Coca-Cola building on Preston welcomes first tenant and more local restaurant news

At Zach and Sara Miller’s Timbercreek Market, meat is far from the only delicacy on sale. Photo: Amanda Maglione At Zach and Sara Miller’s Timbercreek Market, meat is far from the only delicacy on sale. Photo: Amanda Maglione

Coca-Cola building on Preston welcomes first tenant

Timbercreek Market wants to help you put supper on the table.

Sara and Zach Miller had a clear goal when they established Timbercreek Organic Farm in 2007: Grow good food for the people of Charlottesville and Albemarle County.

Walk through the door of the Millers’ new venture, Timbercreek Market, in the Coca-Cola building on Preston Avenue, and you’ll find everything you need to create an entire meal from scratch: charcuterie, cheeses, seasonal produce, raw meats, milk, eggs, fresh breads and tarts, beer, wine, even condiments and seasonings.

Most of the goods for sale are sourced from local farms and artisans, such as Local Food Hub, Albemarle Baking Company, Flora Artisanal Cheese and the Millers’ own Timber-creek Organic Farm. If it’s not local, it is at least made with sustainable practices.

If cooking isn’t your thing, Timbercreek Market will prepare supper for you. Each meal-to-go contains a cooked main dish and sides, plus instructions for proper re-heating, plating and serving.

The market also offers café sandwiches, like ham and cheese, veggie muffaletta and a steak and cheese, all priced around $10, and a children’s menu with items priced around $5. Its signature item, though, is steak on a plate—any cut of meat from the case, grilled to order, any time of day.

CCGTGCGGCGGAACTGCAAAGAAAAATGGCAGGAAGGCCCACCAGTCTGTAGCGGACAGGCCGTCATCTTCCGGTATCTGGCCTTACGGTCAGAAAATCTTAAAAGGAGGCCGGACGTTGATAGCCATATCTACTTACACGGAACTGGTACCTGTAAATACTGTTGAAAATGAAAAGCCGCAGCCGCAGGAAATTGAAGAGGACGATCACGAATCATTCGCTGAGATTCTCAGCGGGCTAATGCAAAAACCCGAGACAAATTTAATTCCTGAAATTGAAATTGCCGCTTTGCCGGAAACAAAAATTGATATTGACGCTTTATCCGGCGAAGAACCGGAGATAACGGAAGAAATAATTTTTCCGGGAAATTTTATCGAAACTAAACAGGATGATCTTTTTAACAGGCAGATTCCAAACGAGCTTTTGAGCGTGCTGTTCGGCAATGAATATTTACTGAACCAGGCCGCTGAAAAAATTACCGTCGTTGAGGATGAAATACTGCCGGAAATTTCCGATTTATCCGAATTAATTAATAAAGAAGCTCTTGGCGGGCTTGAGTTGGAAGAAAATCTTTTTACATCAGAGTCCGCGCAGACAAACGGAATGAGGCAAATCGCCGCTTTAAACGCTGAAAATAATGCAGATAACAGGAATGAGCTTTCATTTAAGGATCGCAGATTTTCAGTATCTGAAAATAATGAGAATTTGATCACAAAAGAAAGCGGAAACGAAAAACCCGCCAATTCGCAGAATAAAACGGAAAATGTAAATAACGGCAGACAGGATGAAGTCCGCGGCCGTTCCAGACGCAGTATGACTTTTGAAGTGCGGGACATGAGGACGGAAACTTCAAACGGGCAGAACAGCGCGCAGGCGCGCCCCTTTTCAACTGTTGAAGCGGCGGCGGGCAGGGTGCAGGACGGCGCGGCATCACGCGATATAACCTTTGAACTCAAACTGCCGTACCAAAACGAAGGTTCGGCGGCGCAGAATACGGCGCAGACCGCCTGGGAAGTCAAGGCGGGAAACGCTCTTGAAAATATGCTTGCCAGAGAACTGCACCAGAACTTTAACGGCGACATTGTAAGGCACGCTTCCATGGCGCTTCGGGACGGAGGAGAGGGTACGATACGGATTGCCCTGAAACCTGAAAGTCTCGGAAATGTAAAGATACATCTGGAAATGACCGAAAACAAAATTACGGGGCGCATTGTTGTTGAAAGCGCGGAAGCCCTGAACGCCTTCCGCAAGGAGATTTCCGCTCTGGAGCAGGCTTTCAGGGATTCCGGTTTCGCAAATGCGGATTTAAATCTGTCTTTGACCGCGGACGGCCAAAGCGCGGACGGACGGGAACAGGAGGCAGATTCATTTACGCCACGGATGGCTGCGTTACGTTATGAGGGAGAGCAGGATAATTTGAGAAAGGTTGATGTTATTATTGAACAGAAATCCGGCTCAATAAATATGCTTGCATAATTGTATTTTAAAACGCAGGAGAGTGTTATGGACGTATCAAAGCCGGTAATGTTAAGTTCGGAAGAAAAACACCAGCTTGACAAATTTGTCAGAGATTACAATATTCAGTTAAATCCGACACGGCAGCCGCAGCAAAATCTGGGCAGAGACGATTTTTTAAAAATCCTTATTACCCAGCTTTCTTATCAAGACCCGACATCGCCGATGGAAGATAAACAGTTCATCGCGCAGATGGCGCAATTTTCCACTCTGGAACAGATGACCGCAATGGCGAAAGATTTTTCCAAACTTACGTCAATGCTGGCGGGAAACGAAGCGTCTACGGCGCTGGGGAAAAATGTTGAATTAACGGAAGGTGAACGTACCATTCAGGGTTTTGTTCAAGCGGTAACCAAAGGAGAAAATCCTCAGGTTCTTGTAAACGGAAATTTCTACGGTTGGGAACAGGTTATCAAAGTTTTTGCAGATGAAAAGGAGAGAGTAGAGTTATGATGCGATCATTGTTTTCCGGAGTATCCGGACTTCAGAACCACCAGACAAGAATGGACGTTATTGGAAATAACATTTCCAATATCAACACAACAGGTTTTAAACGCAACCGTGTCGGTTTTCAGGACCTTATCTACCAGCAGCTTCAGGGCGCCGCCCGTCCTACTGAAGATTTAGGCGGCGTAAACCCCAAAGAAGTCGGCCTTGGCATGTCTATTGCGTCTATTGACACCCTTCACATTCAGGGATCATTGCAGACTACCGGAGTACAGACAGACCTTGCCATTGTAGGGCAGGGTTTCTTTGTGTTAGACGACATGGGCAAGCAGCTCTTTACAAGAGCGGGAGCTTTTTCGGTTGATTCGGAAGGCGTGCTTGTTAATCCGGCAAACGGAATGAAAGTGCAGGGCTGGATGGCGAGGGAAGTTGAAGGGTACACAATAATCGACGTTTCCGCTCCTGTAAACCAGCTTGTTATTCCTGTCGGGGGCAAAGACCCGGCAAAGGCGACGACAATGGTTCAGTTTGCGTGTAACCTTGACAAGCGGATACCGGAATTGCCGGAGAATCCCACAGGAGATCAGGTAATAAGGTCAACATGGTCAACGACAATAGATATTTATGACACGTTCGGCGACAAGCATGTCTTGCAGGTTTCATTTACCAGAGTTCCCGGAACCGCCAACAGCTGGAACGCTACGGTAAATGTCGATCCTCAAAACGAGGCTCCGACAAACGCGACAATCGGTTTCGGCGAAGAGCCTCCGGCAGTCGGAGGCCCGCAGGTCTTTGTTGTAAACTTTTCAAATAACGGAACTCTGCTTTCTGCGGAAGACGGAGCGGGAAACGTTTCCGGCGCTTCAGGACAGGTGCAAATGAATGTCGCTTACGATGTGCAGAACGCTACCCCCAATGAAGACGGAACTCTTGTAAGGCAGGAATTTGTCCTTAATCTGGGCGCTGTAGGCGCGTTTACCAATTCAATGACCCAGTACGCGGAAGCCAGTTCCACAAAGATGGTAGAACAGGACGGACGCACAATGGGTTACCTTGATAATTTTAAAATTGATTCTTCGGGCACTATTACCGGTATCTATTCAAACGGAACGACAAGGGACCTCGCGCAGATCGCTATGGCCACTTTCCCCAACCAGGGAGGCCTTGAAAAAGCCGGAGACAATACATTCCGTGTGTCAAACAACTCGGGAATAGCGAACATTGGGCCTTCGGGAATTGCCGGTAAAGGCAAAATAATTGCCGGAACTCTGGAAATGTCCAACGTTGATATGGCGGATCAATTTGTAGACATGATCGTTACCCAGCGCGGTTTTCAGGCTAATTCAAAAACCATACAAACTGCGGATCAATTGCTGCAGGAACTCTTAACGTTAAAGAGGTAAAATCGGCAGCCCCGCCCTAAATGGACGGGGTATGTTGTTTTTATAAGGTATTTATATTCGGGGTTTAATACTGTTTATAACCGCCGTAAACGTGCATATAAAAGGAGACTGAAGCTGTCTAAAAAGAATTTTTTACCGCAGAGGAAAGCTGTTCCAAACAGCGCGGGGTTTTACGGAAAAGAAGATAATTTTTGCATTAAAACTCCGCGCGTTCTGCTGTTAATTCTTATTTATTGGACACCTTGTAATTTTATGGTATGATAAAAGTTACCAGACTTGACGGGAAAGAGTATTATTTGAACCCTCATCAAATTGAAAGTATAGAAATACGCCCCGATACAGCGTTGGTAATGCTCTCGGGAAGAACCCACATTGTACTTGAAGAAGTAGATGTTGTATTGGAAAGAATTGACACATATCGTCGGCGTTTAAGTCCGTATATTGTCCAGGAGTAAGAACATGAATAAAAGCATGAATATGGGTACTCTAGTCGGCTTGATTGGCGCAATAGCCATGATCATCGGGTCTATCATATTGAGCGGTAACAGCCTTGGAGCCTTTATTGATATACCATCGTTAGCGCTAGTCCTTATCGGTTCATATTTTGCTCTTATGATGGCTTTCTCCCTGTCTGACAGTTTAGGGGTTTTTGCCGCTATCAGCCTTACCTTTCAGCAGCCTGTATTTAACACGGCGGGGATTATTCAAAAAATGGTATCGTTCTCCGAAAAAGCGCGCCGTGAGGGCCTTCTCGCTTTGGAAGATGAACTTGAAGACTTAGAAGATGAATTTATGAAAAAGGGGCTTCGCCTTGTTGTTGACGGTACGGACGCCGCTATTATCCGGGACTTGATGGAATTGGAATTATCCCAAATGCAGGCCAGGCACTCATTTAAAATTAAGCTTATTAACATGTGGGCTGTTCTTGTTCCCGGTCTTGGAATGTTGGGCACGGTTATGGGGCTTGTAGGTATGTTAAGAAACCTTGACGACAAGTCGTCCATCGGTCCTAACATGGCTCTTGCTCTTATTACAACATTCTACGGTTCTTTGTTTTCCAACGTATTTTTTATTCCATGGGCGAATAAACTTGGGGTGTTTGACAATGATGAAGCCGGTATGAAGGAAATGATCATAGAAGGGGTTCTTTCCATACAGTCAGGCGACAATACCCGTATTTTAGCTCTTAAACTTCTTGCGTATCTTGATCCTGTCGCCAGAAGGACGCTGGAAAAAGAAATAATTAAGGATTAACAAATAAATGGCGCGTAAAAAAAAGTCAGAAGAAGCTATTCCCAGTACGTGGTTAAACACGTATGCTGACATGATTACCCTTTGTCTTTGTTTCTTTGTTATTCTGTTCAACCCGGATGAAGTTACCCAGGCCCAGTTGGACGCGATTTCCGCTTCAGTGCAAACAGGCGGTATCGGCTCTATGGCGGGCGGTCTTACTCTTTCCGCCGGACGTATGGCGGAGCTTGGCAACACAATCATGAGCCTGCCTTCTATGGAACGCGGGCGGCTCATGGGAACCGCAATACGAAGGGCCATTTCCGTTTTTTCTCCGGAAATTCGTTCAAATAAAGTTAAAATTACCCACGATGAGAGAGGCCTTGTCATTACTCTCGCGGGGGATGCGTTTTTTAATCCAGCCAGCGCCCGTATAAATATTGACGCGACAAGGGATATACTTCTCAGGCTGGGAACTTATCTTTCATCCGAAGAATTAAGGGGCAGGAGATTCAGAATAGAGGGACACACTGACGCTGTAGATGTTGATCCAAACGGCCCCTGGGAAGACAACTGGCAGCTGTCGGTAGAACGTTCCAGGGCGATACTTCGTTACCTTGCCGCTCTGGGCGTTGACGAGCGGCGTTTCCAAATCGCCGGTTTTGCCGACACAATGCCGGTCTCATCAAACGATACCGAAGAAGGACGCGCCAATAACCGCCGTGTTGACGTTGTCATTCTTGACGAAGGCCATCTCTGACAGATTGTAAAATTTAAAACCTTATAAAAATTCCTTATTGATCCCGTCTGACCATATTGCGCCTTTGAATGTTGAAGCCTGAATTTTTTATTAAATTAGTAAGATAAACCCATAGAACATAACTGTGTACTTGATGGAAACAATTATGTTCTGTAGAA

All items are take-away, but there is plenty of bistro-style seating indoors, plus small tables and umbrella-covered picnic tables on the patio.

Through partnerships with local restaurants like Citizen Burger Bar and Brookville, the Millers built a large wholesale business around their meats. Seeing the Timbercreek name on menus around town is very rewarding, “but we wanted to work with the household customer in a more direct way,” says Sara. “For the beef, we spend two years raising that animal, and for us to not see it all the way through to the plate ourselves has been a struggle.”

Now, with the market, she enjoys watching home cooks stock their kitchens with ingredients grown or made just a few miles away. She likes seeing, from farm to fork, what people will be having for supper, and Zach agrees that the face-to-face contact helps build relationships with customers.

“You’ve seen us in the market and talked to us,” says Zach. “It’s the best kind of account-ability, because you know that the food we put in front of you here is the same food we put in front of our own families.”

Food fest in Orange

Charlottesville foodies, mark your calendars and gas up your cars: On Saturday, August 8, the fourth annual edibleFEST takes place in downtown Orange from 10am to 5pm. Dubbing itself “the most delicious day of summer,” the event features demos by some of Central Virginia’s most accomplished chefs and has drawn thousands from around the region. This year, the big names include Craig Hartman of Barbeque Exchange; Curtis Shaver of Hamiltons’, Tucker Yoder of the pop-up restaurant Eljogaha, Dwayne Edwards of Fossett’s, the Ivy Inn’s Angelo Vangelopoulos and many more.

New this year is the DIY tent, where guests can listen to experts on sustainable living topics including beer brewing, kombucha, foraging for mushrooms and cheese- and vinegar-making. And then there’s the actual eating, of course. More than 30 food vendors will ply their wares, and live music and kids activities round out the event. Entry is $7, free for kids 12 and under. For full details, check ediblefest.com.

Erin O’Hare and Courteney Stuart 

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